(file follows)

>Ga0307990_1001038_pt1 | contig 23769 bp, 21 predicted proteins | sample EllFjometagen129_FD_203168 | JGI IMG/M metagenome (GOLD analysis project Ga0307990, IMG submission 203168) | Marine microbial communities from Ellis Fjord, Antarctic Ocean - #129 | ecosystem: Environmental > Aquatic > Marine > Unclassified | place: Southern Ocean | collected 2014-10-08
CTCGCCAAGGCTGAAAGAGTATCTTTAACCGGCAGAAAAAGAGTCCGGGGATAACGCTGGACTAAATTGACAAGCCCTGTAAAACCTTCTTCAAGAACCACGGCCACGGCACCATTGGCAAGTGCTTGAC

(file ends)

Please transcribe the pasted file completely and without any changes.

>Ga0307990_1001038_pt1 | contig 23769 bp, 21 predicted proteins | sample EllFjometagen129_FD_203168 | JGI IMG/M metagenome (GOLD analysis project Ga0307990, IMG submission 203168) | Marine microbial communities from Ellis Fjord, Antarctic Ocean - #129 | ecosystem: Environmental > Aquatic > Marine > Unclassified | place: Southern Ocean | collected 2014-10-08
CTCGCCAAGGCTGAAAGAGTATCTTTAACCGGCAGAAAAAGAGTCCGGGGATAACGCTGGACTAAATTGACAAGCCCTGTAAAACCTTCTTCAAGAACCACGGCCACGGCACCATTGGCAAGTGCTTGAC